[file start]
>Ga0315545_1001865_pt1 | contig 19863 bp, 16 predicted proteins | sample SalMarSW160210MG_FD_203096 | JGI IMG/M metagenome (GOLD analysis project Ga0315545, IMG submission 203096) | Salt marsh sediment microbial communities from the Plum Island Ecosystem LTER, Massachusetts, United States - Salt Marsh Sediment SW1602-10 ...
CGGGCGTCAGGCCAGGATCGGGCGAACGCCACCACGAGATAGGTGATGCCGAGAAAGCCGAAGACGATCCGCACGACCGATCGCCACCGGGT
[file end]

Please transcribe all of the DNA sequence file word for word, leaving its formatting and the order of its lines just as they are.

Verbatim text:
>Ga0315545_1001865_pt1 | contig 19863 bp, 16 predicted proteins | sample SalMarSW160210MG_FD_203096 | JGI IMG/M metagenome (GOLD analysis project Ga0315545, IMG submission 203096) | Salt marsh sediment microbial communities from the Plum Island Ecosystem LTER, Massachusetts, United States - Salt Marsh Sediment SW1602-10 ...
CGGGCGTCAGGCCAGGATCGGGCGAACGCCACCACGAGATAGGTGATGCCGAGAAAGCCGAAGACGATCCGCACGACCGATCGCCACCGGGT